Tuesday, November 5, 2013

Introibo ad altare Dei

A reader of Father Zuhlsdorf's writes:
I finally figured out why I love the Extraordinary Form of the Roman Rite. I attended the Requiem Mass for All Souls at ___ in ___ this weekend. The Priest and the servers were composed of the younger Priests in our diocese- all of which speak with a great deal of authority. I finally realized what appeals the most to me in the Extraordinary Form. It is a very masculine Mass. It literally pours out justice, mercy, humility, and obedience all at once. The Dies Irae, which I had never heard before, places man in his proper place in relation to the Lord and His redemptive sacrifice. The focus stays completely on that sacrifice. I was in complete awe. This form of the Roman Rite demands attentive prayer from the pew.
I believe in my heart that this masculinity is why some Catholics irrationally lash out at this form of the Mass. Our society has become so effeminate that it no longer wishes to be humbled, subjected, and challenged by the liturgy. We have become touchy-feely, so God must be touchy-feely. No wonder catechized children are so glassy-eyed. They are never taught that along with God’s mercy, he must also be feared, because he is ultimately just.
I am so grateful that the Extraordinary Form has returned to the church. It should never have gone away. This was only my second time at this form of Mass, and I am still righteously angry that I have been robbed of my birthright for so long. I made sure at the end of the Mass to thank the Priests, and I told them that this must spread across the Diocese. One Priest assured me that it is “coming back with a vengeance”. Good. This calm, powerful, and masculine authority and presence has humbled me and given me so much more respect for these Priests. They are no more or less human than any other Priest, yet my heart feels a natural desire to follow them.
Now, I know what you're thinking. As Mark Shea might put it, "So what, are you awful Trads saying you're better than us? You saying the Novus Ordo is inferior to the EF? That's what you think isn't it?! Confess you Pharisaical bastards!" The problem with the Novus Ordo, as I see it, is that it's so difficult to pin down. For the record, yes it can be celebrated with reverence according to the Church's historical and traditional praxis. But I think that any Catholic who takes the faith seriously will admit that in most cases it is not. In my own diocese, I'd estimate that ten percent, fifteen percent tops, celebrate the Mass more or less the way the Church envisions. The rest of the time, the Mass comes across as a production of the community and for the community. Priests often have a "liturgy committee" that sees the Mass as a skeleton upon which the people impose the flesh and sinew of their personal preferences. The priest and people face each other, they smile, crack jokes, hold hands, hug, make nice, and congratulate each other on how well they are living the Gospel. "They'll know we are Christians by our love, by our love, yes they'll know we are Christians by our love..."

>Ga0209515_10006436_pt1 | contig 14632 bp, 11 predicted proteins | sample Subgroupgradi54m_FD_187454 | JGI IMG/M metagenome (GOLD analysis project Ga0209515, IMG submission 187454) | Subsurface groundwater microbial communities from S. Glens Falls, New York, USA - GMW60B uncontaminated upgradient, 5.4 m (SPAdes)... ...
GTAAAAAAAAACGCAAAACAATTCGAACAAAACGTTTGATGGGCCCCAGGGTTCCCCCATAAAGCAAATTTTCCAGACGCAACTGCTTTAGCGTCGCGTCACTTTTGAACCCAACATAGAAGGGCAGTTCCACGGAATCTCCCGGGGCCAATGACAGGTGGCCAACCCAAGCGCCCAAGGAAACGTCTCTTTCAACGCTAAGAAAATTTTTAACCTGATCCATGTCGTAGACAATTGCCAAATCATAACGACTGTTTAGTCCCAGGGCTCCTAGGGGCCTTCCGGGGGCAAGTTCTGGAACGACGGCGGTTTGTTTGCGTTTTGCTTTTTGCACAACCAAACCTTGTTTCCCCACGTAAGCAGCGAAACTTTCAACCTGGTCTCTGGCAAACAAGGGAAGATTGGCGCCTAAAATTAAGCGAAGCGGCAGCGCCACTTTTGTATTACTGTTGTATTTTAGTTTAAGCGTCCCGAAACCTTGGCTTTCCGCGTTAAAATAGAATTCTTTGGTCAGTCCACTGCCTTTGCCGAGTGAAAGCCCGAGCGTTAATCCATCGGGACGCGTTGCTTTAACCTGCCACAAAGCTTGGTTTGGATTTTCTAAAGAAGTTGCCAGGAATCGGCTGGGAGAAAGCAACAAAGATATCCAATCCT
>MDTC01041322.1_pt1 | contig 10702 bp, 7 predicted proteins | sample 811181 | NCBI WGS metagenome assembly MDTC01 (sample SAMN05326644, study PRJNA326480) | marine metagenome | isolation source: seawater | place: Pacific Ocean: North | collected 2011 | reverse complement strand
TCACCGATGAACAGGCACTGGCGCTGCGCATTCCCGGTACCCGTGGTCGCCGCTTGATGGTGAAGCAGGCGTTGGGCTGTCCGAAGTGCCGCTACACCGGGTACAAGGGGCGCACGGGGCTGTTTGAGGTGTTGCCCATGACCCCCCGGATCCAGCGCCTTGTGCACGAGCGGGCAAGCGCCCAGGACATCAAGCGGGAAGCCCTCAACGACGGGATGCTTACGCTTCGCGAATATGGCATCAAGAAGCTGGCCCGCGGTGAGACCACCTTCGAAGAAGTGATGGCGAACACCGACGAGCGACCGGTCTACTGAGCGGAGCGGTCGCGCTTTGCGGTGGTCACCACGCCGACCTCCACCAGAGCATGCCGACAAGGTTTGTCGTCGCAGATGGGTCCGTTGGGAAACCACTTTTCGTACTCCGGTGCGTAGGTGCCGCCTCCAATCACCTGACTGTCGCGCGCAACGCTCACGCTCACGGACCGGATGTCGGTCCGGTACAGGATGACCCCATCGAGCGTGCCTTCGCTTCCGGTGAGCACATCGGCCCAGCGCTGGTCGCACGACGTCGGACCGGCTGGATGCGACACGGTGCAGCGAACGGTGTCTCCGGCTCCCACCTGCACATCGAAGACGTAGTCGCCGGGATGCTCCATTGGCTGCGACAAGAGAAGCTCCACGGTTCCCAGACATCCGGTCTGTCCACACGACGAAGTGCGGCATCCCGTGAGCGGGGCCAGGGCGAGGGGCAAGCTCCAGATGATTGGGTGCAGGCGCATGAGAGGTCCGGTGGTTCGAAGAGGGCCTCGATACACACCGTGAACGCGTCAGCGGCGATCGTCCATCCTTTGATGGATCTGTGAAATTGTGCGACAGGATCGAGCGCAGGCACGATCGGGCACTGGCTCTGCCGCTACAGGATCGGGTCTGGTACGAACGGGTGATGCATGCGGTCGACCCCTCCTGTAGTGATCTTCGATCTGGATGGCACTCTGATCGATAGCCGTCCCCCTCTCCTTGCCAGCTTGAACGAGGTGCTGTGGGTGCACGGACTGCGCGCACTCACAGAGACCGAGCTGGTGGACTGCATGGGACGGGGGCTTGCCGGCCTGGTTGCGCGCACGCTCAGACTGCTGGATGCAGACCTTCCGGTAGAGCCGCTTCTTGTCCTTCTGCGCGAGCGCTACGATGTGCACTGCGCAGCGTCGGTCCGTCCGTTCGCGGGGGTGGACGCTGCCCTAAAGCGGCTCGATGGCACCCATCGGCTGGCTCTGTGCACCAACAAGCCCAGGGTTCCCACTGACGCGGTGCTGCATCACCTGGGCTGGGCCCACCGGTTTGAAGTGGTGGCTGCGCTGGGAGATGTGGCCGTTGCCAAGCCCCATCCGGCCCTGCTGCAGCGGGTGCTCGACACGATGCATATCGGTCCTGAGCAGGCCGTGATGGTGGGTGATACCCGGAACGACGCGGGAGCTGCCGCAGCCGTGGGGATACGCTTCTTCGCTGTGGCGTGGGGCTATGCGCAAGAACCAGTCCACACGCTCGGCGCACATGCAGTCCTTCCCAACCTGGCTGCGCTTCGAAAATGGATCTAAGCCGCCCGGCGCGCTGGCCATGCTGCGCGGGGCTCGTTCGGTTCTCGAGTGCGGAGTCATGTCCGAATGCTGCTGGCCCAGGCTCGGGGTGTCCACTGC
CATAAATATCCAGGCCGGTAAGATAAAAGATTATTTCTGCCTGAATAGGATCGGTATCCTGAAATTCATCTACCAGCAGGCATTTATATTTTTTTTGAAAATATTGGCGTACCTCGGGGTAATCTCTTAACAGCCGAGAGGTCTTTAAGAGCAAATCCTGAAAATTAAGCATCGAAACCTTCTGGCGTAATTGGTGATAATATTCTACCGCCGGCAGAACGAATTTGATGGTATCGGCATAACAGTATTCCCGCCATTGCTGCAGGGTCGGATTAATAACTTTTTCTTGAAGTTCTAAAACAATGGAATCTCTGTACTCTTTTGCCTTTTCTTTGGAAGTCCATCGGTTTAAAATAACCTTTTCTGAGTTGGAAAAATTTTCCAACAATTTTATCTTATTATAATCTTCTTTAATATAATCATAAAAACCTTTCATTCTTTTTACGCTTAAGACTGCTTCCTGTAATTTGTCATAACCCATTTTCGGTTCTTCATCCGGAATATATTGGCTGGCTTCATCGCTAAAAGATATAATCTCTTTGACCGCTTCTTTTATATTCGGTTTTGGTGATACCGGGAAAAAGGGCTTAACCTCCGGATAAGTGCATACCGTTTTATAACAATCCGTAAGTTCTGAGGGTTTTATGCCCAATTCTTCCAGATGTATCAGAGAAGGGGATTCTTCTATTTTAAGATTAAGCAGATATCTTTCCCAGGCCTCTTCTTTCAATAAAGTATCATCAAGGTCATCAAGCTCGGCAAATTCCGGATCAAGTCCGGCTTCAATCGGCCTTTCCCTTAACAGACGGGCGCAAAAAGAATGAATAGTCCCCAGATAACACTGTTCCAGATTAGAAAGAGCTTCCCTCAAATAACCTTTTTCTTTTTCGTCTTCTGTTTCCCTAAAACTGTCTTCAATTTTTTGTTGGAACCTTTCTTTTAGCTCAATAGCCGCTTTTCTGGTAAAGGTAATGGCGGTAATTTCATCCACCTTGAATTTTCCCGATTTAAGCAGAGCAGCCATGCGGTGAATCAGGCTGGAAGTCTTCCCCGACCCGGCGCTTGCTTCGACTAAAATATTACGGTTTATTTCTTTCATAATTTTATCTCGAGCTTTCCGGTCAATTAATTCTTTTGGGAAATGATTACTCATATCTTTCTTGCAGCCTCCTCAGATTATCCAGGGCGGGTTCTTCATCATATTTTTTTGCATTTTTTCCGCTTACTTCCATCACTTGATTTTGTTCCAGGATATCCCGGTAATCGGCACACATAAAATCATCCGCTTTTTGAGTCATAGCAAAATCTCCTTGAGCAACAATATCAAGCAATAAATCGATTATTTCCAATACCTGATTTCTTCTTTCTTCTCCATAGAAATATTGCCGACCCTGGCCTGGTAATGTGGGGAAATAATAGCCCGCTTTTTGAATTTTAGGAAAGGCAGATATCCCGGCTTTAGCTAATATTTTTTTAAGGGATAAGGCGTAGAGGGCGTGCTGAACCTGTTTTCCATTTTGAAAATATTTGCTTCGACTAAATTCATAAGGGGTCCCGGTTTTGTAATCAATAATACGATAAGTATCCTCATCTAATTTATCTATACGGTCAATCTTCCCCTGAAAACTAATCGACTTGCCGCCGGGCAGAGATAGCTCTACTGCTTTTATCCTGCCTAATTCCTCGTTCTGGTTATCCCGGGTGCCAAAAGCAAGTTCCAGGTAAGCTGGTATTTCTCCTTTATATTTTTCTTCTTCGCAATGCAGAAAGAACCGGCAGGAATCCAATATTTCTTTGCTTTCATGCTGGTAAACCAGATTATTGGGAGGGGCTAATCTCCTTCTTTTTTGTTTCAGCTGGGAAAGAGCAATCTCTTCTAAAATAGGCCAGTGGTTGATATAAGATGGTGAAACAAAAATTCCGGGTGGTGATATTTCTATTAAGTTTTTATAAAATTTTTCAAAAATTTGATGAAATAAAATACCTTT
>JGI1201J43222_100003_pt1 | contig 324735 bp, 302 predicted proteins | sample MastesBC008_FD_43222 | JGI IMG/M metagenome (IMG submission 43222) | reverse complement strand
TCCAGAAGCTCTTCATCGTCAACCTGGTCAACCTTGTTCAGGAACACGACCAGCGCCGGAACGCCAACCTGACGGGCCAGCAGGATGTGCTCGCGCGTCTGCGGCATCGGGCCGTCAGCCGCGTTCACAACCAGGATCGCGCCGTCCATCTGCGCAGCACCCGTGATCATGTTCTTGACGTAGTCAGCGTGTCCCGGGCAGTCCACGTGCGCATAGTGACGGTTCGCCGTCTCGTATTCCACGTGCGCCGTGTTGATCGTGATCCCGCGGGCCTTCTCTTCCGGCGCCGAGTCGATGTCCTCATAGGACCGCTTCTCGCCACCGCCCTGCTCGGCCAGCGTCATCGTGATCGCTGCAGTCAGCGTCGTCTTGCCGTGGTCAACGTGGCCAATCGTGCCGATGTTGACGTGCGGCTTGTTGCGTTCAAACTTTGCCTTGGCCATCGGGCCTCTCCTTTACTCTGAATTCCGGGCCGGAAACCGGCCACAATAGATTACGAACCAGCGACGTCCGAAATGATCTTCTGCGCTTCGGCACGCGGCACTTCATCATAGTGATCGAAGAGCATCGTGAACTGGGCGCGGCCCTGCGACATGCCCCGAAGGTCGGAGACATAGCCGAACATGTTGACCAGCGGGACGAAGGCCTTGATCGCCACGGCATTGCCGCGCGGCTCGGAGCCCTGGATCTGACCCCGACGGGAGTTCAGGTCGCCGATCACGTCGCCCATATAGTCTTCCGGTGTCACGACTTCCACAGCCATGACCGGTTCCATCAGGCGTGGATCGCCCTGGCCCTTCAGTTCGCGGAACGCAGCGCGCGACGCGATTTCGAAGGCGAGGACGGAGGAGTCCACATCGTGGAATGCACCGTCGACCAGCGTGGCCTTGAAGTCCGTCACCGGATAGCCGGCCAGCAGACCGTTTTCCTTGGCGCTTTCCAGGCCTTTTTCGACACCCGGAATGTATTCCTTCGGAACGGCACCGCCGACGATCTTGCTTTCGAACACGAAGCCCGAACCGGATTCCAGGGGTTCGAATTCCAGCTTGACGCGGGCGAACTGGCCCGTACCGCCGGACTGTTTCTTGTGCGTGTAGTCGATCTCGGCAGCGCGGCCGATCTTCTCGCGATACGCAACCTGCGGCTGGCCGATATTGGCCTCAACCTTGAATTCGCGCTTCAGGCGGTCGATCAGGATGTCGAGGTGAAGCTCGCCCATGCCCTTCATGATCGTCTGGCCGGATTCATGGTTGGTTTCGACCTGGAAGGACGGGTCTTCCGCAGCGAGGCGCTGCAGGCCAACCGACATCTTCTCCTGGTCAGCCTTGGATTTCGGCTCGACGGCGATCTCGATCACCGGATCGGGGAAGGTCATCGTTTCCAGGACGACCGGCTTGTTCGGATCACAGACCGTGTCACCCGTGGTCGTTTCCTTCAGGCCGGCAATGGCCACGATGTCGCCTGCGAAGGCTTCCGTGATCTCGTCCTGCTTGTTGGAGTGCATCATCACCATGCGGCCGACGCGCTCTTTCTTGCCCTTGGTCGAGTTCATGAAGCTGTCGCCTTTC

In contrast, the Extraordinary Form (or Traditional Latin Mass, Usus Antiquor, or whatever you wish to call it) doesn't even try to accommodate itself to the people. It demands that the people conform themselves to it. The priest is a man set apart, a man ontologically different from other men, who stands in the place of Christ himself. He leads the people as their spiritual father and shepherd. That is the essential function of the priest. The EF never lets anyone forget this role of the priest. The personal qualities of the priest are submerged into his function of offering the sacrifice of the Mass, that same sacrifice of Calvary represented to God the Father.

All of this remains true of the Novus Ordo Mass, objectively speaking. If anything, the Novus Ordo requires even greater discipline and self-sacrifice than the EF. In practice, the focus of the Mass shifts toward the person of the priest and the congregation. The priest often starts Mass with a warm up monologue. He often begins his homily with a joke or cute personal anecdote that may or may not have anything to do with the readings. The homily itself is usually a vague exhortation about how Christ was a touchy-feely nice guy so we should all be touchy-feely nice guys too.

I think the reader is dead on about why so many Catholics of a certain demographic are so violently opposed to the EF: it is unapologetically masculine. If Father celebrated the Novus Ordo with the same degree of masculine gravitas that the EF radiates, then the chancery would be deluged with angry phone calls about how Father is a raciss, sexiss, homophobic right-wing lunatic. I can be pretty tough on priests but I know something of what they experience every time they take a tentative baby step in the right direction. Father Z and I are in accord on this point: if your priest does something right, thank him and support him.

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